ADAMS COUNTY, Colo. — December will mark the five-year anniversary of a hit-and-run crash on North Washington Street and 73rd Ave. in Adams County near Boyer’s Coffee that almost claimed the life of Christine Gerry.
It took firefighters and first responders nearly a half hour to extract Gerry from her badly mangled vehicle— and even after she was out, her chances of survival looked bleak.
But 65 surgeries and five years later, she is alive and finally able to thank the Adams County firefighters who helped save her life.
“They told us you were going to cry,” one firefighter said as Gerry walked into Adams County Fire Rescue Station 11.
“I am going to cry,” Gerry said as she hugged nearly a dozen firefighters and first responders who gathered to greet her.
It’s a reunion no one expected to happen.
“Essentially, her front dash was smashed like an accordion down,” Adam Gibbons, a firefighter and paramedic with Adams County Fire Rescue, said.
The crash happened on December 14, 2018.
“I never saw it coming,” Gerry said. “I was on my way to work and I just remember hearing the metal.”
The driver of a stolen car veered into Gerry’s lane and collided with Gerry and another vehicle nearly head-on. The hit-and-run driver still hasn’t been caught to this day.
“I remember being thrown across the console,” Gerry said. “Which must have been from the second hit because I got hit twice. And I remember a man saying, ‘Ma’am, hold on, help is up the street.’ And then I don’t remember anything for probably a month or so.”
First responders often refer to crashes like this as ‘predetermined outcomes’ because they are all too often fatal.
“The thing that I remember most about this call— is the level of damage that was done to the vehicle and the level of extrication we had to perform to get her out,” Gibbons said.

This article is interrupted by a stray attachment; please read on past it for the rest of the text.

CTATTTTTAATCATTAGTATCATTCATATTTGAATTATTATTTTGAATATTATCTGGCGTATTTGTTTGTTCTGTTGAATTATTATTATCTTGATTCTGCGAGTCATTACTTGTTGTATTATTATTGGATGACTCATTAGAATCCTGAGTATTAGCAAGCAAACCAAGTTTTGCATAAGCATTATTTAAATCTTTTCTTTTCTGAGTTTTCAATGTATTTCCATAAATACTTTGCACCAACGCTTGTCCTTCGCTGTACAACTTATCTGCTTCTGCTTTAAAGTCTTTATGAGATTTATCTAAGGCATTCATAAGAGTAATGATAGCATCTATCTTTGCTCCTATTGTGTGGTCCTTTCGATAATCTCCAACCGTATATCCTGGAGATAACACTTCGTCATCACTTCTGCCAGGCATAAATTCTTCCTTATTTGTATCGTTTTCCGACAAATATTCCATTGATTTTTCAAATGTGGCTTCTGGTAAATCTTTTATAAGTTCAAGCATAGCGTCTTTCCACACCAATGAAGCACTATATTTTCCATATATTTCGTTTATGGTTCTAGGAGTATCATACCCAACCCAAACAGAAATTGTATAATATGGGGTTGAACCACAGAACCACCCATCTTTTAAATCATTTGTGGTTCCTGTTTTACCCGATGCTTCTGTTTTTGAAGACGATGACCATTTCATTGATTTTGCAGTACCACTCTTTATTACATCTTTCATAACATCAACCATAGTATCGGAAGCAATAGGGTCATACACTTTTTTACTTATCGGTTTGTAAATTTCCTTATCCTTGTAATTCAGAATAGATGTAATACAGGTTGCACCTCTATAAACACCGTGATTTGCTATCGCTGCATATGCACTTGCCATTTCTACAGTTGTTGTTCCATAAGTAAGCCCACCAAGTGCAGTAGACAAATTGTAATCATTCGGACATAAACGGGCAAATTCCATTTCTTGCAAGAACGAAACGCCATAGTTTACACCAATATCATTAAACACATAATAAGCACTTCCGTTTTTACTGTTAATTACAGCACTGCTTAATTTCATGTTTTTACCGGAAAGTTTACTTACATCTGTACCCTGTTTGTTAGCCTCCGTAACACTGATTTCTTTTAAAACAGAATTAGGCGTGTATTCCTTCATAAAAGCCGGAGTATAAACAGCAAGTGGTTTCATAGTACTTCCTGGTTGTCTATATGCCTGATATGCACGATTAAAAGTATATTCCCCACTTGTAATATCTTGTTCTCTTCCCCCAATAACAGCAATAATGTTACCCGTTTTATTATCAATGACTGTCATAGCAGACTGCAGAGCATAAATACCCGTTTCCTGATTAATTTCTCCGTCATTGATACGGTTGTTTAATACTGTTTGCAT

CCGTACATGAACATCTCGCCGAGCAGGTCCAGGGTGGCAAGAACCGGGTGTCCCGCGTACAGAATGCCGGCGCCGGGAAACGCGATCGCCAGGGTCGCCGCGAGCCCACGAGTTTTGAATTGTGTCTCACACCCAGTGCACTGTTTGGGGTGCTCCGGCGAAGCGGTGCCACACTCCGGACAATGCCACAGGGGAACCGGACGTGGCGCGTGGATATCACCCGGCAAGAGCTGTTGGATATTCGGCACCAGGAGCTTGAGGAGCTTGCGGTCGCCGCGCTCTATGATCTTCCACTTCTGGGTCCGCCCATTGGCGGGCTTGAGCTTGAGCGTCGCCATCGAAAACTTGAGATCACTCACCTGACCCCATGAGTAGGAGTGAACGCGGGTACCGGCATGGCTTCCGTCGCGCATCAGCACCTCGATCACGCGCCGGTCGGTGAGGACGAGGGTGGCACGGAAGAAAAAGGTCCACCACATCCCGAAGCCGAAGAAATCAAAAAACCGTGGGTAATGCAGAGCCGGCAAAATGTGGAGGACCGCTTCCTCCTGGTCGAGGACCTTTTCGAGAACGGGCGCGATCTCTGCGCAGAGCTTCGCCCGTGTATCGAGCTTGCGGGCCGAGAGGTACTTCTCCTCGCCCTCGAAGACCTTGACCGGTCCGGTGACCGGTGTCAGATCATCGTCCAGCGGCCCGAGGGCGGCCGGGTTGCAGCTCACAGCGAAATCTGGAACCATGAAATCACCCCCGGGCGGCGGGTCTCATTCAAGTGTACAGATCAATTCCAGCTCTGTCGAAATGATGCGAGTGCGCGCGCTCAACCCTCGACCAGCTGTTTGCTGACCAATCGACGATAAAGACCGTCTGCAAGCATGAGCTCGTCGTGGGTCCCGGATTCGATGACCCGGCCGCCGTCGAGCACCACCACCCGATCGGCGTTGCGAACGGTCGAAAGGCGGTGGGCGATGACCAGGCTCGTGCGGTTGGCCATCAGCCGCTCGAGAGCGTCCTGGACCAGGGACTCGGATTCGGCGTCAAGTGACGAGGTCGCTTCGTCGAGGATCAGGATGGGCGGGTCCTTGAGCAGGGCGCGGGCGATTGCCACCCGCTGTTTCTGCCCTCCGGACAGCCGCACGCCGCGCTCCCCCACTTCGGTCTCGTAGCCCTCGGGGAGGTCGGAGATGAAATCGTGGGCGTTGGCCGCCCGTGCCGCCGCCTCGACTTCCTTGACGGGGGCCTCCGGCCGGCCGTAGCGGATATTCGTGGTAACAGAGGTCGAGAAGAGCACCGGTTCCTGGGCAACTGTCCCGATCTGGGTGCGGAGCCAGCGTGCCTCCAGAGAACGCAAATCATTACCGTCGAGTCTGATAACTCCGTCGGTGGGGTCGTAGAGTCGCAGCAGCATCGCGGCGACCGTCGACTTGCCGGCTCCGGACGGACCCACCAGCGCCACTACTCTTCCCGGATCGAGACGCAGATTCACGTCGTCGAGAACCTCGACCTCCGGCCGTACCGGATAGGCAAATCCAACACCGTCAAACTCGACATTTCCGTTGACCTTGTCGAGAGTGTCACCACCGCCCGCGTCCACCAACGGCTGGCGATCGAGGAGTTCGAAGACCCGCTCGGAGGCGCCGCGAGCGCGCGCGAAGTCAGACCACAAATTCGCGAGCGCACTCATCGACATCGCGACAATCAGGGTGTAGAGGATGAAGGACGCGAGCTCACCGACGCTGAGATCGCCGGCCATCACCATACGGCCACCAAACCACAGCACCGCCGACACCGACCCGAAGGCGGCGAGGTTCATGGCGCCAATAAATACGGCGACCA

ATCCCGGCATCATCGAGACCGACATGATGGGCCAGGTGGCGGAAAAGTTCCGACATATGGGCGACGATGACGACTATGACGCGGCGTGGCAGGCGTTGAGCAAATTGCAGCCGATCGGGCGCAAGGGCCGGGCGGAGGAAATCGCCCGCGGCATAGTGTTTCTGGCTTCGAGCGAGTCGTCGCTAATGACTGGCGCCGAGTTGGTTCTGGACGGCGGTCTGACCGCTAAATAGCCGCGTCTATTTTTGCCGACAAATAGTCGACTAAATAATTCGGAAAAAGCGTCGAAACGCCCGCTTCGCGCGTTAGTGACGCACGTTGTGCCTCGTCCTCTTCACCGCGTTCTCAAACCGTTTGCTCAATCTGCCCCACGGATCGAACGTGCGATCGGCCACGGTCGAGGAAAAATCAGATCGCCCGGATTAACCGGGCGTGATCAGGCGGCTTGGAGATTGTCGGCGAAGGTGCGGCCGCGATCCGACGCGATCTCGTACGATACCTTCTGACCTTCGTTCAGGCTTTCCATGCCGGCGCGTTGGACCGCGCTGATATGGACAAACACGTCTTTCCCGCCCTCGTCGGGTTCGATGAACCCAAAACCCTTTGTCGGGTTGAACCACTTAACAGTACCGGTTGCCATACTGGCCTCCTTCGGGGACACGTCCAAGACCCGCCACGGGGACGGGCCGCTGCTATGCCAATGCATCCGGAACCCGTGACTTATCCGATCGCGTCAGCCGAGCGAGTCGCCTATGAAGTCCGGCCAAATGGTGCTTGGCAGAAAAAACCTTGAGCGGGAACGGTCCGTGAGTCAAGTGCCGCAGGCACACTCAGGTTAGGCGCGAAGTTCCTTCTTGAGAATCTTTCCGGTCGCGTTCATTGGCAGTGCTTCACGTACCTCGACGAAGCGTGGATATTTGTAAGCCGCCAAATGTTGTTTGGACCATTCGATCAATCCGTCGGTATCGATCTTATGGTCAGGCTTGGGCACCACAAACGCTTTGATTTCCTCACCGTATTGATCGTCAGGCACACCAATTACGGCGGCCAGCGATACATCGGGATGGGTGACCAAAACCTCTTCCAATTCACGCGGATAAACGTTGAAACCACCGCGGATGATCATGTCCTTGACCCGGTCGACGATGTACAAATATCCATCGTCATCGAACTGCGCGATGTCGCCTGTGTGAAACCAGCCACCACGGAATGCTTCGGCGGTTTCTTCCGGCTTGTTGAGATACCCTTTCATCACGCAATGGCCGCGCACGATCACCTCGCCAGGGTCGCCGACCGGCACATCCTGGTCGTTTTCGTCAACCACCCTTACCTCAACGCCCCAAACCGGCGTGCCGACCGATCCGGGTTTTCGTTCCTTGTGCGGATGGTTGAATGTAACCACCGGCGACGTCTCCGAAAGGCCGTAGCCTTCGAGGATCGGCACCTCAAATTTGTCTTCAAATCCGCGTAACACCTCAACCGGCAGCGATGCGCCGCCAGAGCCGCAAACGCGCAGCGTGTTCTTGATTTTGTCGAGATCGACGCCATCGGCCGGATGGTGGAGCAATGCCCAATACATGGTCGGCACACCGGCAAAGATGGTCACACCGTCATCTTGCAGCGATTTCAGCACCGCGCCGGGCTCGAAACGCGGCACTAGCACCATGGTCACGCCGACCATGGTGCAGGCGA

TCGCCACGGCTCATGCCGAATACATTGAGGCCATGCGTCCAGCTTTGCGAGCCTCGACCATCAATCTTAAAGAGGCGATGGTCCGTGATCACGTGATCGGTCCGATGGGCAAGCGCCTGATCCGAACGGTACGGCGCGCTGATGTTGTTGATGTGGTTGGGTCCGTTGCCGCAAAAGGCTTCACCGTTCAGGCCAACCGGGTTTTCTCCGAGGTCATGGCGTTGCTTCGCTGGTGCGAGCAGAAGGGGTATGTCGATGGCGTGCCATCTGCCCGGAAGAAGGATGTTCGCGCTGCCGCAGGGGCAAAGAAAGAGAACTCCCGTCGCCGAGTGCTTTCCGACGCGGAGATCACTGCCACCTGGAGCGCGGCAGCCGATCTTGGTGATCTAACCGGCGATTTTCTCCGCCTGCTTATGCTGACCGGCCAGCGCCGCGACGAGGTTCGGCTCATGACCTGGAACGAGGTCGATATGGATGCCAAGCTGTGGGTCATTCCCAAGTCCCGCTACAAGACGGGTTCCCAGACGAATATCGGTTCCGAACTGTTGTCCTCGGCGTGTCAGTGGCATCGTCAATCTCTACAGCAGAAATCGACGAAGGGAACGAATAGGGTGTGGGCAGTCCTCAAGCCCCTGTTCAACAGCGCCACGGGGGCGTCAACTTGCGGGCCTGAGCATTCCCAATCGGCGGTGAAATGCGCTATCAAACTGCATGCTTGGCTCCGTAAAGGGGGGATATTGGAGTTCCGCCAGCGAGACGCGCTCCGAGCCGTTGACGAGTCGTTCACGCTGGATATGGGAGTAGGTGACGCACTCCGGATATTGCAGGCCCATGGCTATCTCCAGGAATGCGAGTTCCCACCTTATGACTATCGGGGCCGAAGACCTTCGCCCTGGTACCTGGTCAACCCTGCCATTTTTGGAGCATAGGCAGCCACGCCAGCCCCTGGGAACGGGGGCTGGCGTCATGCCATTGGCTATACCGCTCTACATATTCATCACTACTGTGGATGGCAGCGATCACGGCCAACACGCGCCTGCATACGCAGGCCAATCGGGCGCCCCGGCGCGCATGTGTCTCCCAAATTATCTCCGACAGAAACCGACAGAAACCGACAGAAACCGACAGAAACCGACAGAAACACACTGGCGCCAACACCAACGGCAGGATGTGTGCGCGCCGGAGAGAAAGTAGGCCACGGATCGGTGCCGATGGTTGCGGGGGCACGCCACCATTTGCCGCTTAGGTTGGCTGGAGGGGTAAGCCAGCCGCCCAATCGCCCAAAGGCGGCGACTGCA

“We had to literally disassemble the vehicle to get to her and start to provide care,” Lt. Mike Tavalez with Adams County Fire Rescue said.
Gerry was alive. But over the course of the next few months, she would be in a medically-induced coma and undergo dozens of surgeries which resulted in multiple infections and near-death experiences too many times to count.
“There were dark days,” Gerry said. “I had over 65 surgeries. I spent the better part of four years in the hospital.”
“I could not believe that number of surgeries,” Tavalez said.
With her family by her side, including a son who is also a firefighter, Gerry survived.
“I had a great support system,” Gerry said.
She also believes her survival was in the hands of God.
“As I was laying over the console, there was something hovering there,” Gerry said. “I know that had to be an angel. It had to be. What else could it have been?”
“Nine times out of 10, we don’t get to ever see our patients again,” Gibbons said.
“Thank you for not giving up on me,” Gerry said to the group gathered at Station 11.
“It’s definitely something— when it does happen, you appreciate it,” Tavalez said. “You appreciate being appreciated.”
“The fact that she is walking is remarkable to me,” Gibbons said. “Not to mention she walked in here on her own. She’s not using a cane or anything. It’s quite remarkable.”
“They’re very special people and they’ll always have a place in my heart,” Gerry said.